I’m not going to wade into a debate here about either Pegida or those protesting against their tactics. Not that I won’t at a later date; I just don’t think it’s particularly useful at the moment when these events are still so fresh.
However, I have seen people insisting that Germans don’t care about what’s happened in Cologne or what’s going on in Germany right now. These assumptions are being made with little or no connection to what’s happening on the streets here. Whether during conversations at the dinner table or in cafés or pubs, people are talking and arguing and figuring out what needs to happen next.
Here’s one of the things I like about living in Germany, though: there will be a measured response. Something positive will be done. Will it be as much as either radical fringe wants? Absolutely not. Will there be a thoughtful consideration of multiple possible ways to deal with all of this? I can almost guarantee it.
Stay tuned for a uniquely Teutonic answer. One often seems to be found.
New Year’s Eve in Munich is awful. I like almost every aspect of living here, but there are a few things I simply cannot tolerate. What the locals call Sylvester is one of those things. I loath it. A lot. More than a lot, if that were possible. A whole lot.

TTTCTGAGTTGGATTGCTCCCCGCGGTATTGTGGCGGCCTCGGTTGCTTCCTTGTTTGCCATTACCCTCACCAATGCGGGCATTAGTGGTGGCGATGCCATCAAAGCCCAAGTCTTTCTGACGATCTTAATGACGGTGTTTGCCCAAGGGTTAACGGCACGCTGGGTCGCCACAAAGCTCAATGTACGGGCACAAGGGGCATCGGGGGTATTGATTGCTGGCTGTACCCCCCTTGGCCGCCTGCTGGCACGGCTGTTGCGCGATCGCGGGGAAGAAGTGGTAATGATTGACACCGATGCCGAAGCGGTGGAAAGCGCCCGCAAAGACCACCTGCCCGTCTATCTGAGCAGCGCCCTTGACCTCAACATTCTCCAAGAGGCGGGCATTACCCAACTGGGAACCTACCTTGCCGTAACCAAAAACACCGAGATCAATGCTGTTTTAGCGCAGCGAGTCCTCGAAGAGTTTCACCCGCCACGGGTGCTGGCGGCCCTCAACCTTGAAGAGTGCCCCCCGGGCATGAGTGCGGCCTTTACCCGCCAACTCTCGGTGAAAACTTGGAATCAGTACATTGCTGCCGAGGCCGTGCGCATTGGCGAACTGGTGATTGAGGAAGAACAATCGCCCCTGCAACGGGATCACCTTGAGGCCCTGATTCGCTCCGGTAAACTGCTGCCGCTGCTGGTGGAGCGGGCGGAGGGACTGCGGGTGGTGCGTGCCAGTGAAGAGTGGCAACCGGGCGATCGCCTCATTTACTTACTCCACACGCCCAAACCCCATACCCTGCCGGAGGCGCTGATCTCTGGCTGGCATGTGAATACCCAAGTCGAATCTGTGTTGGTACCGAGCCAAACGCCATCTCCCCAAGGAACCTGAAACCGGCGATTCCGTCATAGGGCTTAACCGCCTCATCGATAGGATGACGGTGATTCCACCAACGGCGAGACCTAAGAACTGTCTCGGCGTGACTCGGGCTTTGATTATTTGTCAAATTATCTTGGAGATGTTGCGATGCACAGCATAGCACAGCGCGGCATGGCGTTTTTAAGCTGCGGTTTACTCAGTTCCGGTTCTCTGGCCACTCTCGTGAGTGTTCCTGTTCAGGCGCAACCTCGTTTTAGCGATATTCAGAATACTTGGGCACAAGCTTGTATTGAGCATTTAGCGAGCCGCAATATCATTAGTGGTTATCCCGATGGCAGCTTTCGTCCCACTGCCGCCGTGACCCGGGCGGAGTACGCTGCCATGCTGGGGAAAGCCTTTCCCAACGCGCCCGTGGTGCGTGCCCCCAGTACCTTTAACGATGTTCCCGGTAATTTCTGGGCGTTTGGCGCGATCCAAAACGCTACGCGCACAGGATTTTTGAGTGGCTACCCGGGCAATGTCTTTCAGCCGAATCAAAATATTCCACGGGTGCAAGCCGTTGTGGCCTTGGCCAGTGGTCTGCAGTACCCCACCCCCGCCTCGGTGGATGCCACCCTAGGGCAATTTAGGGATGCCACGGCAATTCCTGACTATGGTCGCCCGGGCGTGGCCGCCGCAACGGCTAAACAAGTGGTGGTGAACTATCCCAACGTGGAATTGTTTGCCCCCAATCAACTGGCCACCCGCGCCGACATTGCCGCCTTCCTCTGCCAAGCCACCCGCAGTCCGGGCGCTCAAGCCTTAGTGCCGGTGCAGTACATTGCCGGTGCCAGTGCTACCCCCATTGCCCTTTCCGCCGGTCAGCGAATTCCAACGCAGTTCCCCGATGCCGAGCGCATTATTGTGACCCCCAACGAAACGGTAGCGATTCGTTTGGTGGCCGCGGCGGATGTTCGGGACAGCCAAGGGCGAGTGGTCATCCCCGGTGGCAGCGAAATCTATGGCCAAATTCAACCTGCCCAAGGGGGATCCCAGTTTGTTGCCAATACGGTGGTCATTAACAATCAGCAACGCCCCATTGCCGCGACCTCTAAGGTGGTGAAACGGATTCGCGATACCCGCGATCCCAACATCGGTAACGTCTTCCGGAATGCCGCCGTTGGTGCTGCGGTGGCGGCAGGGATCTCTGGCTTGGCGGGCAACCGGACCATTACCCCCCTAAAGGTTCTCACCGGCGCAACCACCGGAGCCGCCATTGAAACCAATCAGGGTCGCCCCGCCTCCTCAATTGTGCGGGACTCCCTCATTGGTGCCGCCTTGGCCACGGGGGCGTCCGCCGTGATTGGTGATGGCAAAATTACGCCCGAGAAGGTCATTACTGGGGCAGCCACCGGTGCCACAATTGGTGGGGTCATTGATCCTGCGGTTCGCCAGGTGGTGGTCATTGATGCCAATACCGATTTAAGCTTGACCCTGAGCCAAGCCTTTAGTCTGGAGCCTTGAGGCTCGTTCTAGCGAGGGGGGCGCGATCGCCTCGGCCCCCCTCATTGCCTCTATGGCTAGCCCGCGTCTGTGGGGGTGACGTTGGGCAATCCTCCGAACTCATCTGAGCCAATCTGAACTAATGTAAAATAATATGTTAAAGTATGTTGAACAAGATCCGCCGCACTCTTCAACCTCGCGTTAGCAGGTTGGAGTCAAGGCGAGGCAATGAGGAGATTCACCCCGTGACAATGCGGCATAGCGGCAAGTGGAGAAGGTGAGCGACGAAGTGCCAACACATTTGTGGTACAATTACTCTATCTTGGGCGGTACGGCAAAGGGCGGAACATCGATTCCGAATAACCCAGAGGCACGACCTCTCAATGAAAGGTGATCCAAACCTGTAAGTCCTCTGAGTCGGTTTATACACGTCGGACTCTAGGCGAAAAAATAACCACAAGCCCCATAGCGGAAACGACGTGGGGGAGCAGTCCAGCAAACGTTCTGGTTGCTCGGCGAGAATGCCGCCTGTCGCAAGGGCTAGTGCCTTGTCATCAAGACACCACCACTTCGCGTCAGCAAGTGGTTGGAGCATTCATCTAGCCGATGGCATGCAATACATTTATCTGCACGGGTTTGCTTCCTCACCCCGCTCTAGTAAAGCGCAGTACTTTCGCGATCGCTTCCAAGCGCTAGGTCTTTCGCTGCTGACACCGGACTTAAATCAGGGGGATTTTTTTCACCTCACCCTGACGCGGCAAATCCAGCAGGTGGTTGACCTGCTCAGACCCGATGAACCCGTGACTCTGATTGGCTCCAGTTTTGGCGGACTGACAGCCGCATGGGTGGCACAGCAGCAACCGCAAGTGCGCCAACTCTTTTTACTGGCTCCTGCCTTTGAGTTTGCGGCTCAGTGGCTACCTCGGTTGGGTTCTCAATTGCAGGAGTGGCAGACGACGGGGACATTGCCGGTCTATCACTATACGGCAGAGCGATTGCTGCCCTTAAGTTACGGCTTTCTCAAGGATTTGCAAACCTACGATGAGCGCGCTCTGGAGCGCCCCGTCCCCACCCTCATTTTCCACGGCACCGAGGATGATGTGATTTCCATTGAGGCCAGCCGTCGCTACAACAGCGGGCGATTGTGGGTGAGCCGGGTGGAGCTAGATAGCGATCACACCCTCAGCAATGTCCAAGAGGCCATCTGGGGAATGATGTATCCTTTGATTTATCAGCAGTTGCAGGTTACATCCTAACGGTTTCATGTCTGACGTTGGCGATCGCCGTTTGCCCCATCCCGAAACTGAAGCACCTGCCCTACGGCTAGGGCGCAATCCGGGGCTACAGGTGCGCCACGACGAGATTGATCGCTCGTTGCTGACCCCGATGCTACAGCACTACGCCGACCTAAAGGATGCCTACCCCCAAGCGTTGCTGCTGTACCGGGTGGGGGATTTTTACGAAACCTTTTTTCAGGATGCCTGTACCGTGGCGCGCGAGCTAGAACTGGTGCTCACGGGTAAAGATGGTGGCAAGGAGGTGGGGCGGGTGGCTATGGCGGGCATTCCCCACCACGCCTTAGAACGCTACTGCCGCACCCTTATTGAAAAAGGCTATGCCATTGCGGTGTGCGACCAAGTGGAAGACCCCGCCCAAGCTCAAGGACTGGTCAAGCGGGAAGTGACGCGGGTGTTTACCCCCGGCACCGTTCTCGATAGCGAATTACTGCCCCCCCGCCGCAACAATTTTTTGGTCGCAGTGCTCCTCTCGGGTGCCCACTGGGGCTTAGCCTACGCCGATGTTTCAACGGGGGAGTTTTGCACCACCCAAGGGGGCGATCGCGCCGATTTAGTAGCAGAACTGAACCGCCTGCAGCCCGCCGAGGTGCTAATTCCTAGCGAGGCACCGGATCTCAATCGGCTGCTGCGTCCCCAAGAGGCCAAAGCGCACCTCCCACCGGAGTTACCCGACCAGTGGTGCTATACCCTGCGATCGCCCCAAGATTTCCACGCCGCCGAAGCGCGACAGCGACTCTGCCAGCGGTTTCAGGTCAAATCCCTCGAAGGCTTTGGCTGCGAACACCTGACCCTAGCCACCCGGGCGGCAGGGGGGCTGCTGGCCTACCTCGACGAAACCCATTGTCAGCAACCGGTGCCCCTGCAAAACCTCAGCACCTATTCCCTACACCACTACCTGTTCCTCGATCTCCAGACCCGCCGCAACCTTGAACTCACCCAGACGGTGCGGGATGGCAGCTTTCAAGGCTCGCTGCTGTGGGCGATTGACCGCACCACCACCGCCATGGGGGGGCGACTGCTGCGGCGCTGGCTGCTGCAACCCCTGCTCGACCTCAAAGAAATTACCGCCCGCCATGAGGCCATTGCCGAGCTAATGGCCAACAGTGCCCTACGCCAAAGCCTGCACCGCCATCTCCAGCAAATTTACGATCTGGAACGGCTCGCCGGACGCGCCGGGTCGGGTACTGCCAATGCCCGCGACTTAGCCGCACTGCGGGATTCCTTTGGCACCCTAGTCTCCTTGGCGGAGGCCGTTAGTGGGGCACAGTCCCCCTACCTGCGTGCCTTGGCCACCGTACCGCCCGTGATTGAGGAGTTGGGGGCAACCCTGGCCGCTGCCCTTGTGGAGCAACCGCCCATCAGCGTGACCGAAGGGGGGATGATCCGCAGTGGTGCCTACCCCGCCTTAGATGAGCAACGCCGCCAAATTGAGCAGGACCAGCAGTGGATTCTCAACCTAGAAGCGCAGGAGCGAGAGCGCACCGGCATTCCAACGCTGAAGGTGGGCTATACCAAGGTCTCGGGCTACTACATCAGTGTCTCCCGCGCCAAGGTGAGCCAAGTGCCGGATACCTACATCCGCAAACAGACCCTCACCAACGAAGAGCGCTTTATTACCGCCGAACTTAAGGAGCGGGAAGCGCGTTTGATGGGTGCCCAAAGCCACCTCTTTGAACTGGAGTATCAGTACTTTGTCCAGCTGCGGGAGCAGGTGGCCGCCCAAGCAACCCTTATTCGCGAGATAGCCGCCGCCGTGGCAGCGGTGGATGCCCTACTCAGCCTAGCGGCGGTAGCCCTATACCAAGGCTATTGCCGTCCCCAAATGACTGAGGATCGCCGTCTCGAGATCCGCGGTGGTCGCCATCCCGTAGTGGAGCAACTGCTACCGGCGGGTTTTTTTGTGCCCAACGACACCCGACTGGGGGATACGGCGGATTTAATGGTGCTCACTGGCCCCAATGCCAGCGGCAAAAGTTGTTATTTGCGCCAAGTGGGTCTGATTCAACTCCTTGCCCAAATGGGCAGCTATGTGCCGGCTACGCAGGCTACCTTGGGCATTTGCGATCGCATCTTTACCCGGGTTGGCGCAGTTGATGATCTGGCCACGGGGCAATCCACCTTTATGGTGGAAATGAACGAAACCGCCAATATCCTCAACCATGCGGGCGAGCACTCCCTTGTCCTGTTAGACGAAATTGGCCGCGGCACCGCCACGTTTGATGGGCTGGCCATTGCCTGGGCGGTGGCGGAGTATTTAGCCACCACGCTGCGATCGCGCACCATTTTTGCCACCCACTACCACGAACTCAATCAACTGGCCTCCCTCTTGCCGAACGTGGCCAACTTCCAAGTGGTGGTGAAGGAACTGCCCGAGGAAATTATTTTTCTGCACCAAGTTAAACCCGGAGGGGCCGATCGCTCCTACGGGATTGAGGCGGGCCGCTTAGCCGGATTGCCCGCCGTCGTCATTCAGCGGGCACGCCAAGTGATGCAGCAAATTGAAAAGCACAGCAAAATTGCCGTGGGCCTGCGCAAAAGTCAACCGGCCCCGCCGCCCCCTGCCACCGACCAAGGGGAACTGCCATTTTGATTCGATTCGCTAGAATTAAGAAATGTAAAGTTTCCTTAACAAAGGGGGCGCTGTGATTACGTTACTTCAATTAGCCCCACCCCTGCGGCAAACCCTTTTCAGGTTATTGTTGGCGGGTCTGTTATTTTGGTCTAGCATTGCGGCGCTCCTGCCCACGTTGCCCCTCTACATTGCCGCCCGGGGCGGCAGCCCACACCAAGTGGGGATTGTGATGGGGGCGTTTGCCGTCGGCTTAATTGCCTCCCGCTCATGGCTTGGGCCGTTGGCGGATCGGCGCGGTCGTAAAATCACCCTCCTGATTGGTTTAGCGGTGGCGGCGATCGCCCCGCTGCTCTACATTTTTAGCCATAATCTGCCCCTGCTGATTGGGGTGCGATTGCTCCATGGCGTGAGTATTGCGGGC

It really comes down to one thing. It’s not the drunken morons; you get those everywhere. Well, everywhere I’ve ever lived. Even far up in the mountains in Colorado or Austria, they’ve got inebriated idiots. Not as many, but they tend to make up for their lower numbers with more noise.
But it’s really not the drunks. I enjoy a bit of good cheer. Truly, I do.
It’s personal fireworks. Call me a Spielverderber, I won’t take it personally. That’s a spoilsport for the non-German speakers. Or a party pooper. Or a stick-in-the-mud, even. You’re welcome to call me all of those names and more. Doesn’t bug me at all.
For me, fireworks displays are for professionals. There’s a reason why civilised places don’t allow the man on the street anywhere near fireworks. Each year, I imagine the hospitals filled with people who’ve blown off one of their extremities.
When I first moved here, I had no idea that New Year’s Eve was a night for such mayhem. I went out on the street at midnight, and there were people shooting rockets down the thoroughfare. At each other, at the cars and pretty much anywhere they could.
Aside from a few exceptions, like Karnival time or during the Oktoberfest, this place is a model of ‘Ordnung muss sein’ (order must prevail). There are other nights of the year when disorder is tolerated or even encouraged, and I’m totally ok with all of those.